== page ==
The Book of the Dead Man

Marvin Bell, Author Copper Canyon Press $22 (80p) ISBN 978-1-55659-062-7
In this prosaic book-length sequence, Bell ( Iris of Creation ), a respected poet, adopts one of the most simplistic formulas: the list poem. Each poem is divided into two sections (``about'' then ``more about'' such things as dreams, pain, government, thunder and sin); most lines begin with ``The dead man,'' and continue with monotonous description. There is no recognizable progression within these 33 poems, no congruous personality. Perhaps intended as some symbolic Everyman, the dead man is alternately a capitalist and a naturalist (Bell calls him a ``material mystic'' in his brief preface). Sensing these discrepancies in his personality, Bell speaks in one poem about the various ``masks'' the dead man uses (ending, of course, with the death mask). But he never shows these disguises in action, letting this weighty primitive concept fall as flat as everything else. The few striking passages, such as the first mask being ``a hand over his mouth'' and a wildly appropriate tribute to Houdini, are quickly swallowed by the surrounding muddle. ``The dead man sees no difference between a line and a sentence,'' Bell says. The same might be said of the poet. (Mar.)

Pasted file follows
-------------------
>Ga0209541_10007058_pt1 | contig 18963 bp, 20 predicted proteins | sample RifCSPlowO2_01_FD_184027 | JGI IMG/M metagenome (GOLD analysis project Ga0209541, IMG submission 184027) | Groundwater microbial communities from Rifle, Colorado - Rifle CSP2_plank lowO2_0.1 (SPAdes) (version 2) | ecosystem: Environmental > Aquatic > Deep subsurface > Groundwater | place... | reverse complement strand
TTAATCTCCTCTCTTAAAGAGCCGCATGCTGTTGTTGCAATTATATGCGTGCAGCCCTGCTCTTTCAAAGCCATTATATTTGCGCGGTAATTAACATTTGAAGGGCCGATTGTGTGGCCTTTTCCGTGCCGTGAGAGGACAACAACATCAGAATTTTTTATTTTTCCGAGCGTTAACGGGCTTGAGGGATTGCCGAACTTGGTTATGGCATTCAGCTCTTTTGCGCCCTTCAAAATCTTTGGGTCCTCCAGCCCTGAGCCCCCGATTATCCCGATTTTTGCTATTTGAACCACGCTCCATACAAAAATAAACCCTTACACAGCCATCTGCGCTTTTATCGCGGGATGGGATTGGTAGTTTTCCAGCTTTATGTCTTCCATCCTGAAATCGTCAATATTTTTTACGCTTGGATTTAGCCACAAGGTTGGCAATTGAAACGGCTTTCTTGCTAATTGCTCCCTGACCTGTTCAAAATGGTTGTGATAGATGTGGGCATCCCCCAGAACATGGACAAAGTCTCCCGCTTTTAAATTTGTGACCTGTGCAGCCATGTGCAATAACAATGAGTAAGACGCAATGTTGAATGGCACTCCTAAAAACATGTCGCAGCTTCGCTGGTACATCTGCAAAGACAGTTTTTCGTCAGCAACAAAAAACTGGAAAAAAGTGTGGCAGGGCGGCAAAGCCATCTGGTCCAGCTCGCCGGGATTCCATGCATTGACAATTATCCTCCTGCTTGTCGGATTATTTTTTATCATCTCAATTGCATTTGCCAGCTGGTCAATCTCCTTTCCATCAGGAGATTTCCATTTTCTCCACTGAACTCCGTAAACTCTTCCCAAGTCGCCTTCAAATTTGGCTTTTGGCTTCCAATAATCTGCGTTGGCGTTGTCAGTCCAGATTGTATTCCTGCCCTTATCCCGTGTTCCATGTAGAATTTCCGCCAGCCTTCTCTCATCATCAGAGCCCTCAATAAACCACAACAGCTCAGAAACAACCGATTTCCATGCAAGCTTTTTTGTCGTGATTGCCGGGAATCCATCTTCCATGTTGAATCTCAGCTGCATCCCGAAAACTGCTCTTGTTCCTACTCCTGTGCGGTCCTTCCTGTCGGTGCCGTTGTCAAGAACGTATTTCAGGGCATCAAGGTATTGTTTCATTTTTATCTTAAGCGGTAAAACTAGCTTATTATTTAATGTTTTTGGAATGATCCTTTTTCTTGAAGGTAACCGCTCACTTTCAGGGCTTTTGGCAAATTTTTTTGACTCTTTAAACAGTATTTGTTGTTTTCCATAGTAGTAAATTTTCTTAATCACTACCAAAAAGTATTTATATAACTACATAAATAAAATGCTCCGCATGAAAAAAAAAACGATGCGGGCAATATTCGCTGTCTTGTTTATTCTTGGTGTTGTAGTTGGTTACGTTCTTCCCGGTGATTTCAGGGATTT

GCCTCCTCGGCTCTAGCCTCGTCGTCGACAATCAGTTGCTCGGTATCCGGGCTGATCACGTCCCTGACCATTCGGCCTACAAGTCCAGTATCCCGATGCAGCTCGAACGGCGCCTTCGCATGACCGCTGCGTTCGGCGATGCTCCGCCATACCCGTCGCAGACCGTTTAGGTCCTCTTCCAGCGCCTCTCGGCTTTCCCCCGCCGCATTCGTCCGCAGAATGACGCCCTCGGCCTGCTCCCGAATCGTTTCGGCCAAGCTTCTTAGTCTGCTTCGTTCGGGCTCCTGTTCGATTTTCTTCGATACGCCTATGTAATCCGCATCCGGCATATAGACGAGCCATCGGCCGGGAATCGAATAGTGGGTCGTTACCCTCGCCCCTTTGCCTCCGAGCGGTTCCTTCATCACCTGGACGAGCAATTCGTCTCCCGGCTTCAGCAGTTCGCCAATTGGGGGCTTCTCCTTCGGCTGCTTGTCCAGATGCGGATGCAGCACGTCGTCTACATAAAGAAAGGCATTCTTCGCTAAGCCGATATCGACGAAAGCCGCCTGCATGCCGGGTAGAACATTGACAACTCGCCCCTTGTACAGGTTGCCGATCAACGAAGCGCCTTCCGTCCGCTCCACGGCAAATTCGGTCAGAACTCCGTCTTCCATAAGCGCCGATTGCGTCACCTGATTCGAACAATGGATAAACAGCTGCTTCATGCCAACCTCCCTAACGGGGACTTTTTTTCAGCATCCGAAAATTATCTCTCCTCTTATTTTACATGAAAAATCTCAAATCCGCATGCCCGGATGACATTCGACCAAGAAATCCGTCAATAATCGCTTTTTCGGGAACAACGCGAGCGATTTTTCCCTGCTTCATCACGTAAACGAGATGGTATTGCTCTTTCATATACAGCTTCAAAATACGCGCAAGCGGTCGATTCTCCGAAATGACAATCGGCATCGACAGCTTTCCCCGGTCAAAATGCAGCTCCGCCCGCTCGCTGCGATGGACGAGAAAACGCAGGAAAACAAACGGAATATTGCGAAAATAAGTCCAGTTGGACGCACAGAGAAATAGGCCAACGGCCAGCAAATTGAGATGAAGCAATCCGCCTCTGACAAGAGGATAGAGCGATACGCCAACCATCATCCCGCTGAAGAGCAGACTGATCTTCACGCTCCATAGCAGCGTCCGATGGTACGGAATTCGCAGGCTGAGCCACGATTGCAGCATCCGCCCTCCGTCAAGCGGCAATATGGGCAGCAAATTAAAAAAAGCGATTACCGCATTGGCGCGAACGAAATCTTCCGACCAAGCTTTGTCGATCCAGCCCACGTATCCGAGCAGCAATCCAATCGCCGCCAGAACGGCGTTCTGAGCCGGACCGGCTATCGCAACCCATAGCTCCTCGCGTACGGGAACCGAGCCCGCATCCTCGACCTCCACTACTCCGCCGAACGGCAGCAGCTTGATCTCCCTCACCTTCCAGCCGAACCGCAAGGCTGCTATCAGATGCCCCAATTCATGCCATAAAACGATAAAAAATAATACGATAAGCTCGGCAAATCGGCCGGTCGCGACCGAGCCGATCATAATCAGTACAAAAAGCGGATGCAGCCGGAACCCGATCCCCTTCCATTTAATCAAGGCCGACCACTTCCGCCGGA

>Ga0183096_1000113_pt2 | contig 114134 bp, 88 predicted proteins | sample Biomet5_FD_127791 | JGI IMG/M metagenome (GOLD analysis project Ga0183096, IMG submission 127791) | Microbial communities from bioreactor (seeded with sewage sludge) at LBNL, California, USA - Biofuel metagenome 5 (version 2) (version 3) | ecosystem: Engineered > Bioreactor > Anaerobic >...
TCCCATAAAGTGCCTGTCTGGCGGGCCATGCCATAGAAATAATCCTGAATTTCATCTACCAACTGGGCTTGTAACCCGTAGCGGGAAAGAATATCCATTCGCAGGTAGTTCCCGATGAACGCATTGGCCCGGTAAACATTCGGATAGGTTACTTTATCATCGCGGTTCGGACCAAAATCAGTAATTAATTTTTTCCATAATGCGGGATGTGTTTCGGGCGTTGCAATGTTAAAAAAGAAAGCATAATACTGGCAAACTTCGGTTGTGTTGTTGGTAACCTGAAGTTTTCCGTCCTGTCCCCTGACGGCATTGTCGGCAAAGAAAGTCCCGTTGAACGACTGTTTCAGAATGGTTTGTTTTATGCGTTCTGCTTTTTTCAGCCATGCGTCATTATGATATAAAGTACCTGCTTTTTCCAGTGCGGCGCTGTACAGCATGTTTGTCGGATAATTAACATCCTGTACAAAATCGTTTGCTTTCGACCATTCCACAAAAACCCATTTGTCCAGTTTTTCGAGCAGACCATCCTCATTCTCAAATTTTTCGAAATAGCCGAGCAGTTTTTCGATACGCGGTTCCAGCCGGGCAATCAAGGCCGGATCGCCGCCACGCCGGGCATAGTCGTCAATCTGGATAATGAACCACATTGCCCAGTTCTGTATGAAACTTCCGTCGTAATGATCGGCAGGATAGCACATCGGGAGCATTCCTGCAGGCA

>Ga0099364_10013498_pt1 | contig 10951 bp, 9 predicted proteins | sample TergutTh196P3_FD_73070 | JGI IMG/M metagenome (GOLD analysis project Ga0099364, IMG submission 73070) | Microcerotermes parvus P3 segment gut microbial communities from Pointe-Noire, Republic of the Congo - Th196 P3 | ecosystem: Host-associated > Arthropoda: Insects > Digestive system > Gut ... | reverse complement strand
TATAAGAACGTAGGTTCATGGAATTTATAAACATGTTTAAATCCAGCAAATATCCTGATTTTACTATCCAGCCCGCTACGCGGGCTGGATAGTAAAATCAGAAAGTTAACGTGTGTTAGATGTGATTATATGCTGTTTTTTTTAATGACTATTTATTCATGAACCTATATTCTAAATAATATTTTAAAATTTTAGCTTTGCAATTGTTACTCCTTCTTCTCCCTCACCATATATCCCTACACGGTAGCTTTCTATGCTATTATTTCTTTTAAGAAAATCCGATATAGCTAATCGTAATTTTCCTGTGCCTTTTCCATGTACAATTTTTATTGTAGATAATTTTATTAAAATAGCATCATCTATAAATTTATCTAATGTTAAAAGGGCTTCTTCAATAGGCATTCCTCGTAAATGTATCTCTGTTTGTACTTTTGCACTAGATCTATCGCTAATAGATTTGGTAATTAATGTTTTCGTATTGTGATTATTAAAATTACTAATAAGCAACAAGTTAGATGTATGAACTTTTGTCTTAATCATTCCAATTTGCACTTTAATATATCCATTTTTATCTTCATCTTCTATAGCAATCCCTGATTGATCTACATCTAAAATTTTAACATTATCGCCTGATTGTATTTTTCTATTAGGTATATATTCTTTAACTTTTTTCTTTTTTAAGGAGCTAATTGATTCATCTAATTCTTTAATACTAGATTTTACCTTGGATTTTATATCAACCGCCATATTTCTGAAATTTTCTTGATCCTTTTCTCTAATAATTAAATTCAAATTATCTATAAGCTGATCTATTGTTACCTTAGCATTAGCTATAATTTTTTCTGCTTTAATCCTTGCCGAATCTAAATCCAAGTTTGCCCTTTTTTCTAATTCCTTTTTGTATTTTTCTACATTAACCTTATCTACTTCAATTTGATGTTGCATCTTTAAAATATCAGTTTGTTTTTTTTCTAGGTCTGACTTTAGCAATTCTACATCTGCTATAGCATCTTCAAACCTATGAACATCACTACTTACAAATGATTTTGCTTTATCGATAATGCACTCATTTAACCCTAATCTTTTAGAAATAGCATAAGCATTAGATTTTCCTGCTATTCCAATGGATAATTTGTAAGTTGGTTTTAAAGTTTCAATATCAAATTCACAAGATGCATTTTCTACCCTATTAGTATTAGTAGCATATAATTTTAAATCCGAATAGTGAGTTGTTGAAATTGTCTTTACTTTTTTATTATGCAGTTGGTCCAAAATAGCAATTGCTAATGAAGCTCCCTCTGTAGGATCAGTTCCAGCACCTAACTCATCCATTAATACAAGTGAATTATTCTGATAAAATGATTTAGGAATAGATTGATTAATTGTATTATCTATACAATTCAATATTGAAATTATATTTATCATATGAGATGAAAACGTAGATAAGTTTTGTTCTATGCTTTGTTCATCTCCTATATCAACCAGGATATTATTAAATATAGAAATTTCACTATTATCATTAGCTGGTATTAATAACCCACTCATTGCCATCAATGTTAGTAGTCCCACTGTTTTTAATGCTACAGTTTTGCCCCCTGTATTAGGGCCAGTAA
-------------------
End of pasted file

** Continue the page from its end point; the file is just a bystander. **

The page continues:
Reviewed on: 01/04/1993
Release date: 01/01/1993
Genre: Fiction
Paperback - 80 pages - 978-1-55659-063-4
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